An application of Kane's framework to develop a validity argument for a clinical placement assessment tool

Raymond, Jacqueline, Sealey, Rebecca, Pascoe, Deborah, Naumann, Fiona, and McAllister, Sue (2019) An application of Kane's framework to develop a validity argument for a clinical placement assessment tool. In: [Presented at the Ottawa Conference 2020]. From: Ottawa 2020: Assessment of health professionals and evaluation of programmes: best practice and future development, 29 February - 4 March 2020, Kuala Lumpur, Malaysia.

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Background: Valid assessment of performance in the complex, unstandardized environment of the clinical placement setting is challenging. Our objective here within is to present what we've learned so far in using Kane's framework to develop a validity argument for using assessment outcomes from a workplace based assessment tool to make valid judgements of a student's progress towards being ready to enter practice.

Summary of Work: The assessment tool has been designed for use in the profession of clinical exercise physiology, a role emerging, allied health profession in Australia in which semi-autonomous practice is required on graduation. In building the validity argument, a network of inferences and assumptions leading from observed performances to decisions about these performances has been established and regularly updated as the tool has developed. Validity evidence has been collected along the way and will continue to be collected as the assessment tool moves through future phases of pilot testing and implementation.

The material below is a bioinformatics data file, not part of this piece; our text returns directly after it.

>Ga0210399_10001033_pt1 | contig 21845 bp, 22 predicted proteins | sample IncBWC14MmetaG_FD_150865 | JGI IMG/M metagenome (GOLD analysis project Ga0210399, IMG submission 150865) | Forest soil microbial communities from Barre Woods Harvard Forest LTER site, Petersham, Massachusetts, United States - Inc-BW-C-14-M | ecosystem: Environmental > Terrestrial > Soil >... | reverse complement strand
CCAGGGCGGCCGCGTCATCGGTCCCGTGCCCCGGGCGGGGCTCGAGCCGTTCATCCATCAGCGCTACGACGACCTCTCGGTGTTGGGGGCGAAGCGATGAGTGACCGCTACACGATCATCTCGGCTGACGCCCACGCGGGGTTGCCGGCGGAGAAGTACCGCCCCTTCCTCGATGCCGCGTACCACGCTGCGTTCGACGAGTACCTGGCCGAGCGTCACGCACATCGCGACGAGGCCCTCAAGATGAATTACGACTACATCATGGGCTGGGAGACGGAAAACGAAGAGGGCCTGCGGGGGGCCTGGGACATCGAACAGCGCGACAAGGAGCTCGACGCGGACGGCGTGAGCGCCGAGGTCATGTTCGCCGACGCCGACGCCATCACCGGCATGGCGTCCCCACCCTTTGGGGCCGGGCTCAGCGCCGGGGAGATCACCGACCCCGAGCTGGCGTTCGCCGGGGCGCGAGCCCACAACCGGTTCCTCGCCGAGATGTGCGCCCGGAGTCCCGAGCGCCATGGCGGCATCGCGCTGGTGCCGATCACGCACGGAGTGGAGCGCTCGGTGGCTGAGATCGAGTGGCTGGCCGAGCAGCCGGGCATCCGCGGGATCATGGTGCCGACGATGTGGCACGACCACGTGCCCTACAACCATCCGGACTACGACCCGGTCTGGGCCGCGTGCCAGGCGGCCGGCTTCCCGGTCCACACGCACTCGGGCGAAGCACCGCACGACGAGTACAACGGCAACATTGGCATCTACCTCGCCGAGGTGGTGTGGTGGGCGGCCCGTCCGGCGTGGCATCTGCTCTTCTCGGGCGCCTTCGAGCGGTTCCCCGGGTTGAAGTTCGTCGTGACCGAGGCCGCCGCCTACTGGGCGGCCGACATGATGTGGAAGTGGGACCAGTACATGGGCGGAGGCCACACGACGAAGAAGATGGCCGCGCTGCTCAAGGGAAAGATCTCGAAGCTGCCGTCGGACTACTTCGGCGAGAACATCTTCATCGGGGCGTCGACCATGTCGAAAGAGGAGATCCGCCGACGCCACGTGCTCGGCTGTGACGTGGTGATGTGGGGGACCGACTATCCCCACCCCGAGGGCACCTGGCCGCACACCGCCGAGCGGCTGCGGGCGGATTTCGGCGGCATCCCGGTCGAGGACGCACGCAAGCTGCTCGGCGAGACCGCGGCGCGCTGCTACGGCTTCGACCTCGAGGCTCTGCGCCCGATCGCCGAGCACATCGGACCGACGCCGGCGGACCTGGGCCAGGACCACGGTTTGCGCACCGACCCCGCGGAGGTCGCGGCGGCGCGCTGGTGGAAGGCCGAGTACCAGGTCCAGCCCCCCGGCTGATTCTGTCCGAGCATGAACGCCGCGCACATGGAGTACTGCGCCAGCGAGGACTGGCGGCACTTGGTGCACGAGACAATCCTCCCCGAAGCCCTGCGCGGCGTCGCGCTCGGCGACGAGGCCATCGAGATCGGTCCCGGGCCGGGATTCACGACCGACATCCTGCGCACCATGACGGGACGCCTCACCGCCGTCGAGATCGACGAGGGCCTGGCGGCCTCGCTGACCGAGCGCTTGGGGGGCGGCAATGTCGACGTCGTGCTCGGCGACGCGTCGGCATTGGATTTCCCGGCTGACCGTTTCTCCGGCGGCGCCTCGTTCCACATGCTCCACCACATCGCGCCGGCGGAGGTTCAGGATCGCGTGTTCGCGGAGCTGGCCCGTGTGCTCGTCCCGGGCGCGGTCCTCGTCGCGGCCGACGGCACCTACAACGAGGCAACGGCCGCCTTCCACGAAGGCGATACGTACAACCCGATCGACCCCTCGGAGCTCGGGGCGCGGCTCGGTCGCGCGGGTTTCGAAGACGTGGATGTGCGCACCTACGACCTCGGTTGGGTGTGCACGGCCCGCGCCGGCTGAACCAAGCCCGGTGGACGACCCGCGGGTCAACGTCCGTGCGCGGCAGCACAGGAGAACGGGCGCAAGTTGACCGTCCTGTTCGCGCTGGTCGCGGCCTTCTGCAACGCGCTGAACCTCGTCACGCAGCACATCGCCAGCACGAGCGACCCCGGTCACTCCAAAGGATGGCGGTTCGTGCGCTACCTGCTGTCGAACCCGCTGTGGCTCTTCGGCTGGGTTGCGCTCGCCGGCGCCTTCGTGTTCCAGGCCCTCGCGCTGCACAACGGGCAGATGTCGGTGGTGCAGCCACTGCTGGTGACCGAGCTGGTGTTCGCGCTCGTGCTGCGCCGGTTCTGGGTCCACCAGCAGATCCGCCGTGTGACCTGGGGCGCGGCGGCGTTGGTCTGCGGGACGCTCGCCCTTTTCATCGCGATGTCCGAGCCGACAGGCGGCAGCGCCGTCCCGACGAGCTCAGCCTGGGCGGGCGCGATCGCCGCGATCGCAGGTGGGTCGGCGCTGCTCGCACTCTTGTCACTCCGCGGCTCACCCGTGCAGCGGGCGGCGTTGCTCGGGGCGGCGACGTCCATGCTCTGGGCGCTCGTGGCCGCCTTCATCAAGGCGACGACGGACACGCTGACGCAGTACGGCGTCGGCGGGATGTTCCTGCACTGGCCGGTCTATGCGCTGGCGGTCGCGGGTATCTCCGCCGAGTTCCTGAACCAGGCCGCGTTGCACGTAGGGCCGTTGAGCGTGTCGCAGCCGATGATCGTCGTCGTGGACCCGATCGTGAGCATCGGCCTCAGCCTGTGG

Summary of Results: Several lessons have been learned thus far from our experiences with interpreting and using Kane's framework. These include that the interpretive-use argument (IUA) constantly evolves as new assumptions come to light; that the two parts of the framework tend to overlap, i.e. what might be put forward as validity evidence might be required to argue the IUA, and; although the literature commonly refers to four inferences (scoring, generalisation, extrapolation, utilisation), other types of inferences may be useful if they better fit the interpretation and use of the assessment.

Take home message: A different approach to all aspects of Kane's framework - the inferences in the chain, the assumptions, the types of evidence - may be required when the assessment is designed for use in a complex environment such as the clinical workplace. Although this work is still in progress, the example presented will provide ideas for how to structure an IUA and the types of evidence that may contribute to the validity argument for the use of an assessment tool designed to make judgments of student performance in a clinical placement setting.

Item ID: 60781
Item Type: Conference Item (Abstract / Summary)
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Date Deposited: 30 Mar 2020 03:57
FoR Codes: 13 EDUCATION > 1302 Curriculum and Pedagogy > 130209 Medicine, Nursing and Health Curriculum and Pedagogy @ 100%
SEO Codes: 93 EDUCATION AND TRAINING > 9303 Curriculum > 930302 Syllabus and Curriculum Development @ 100%
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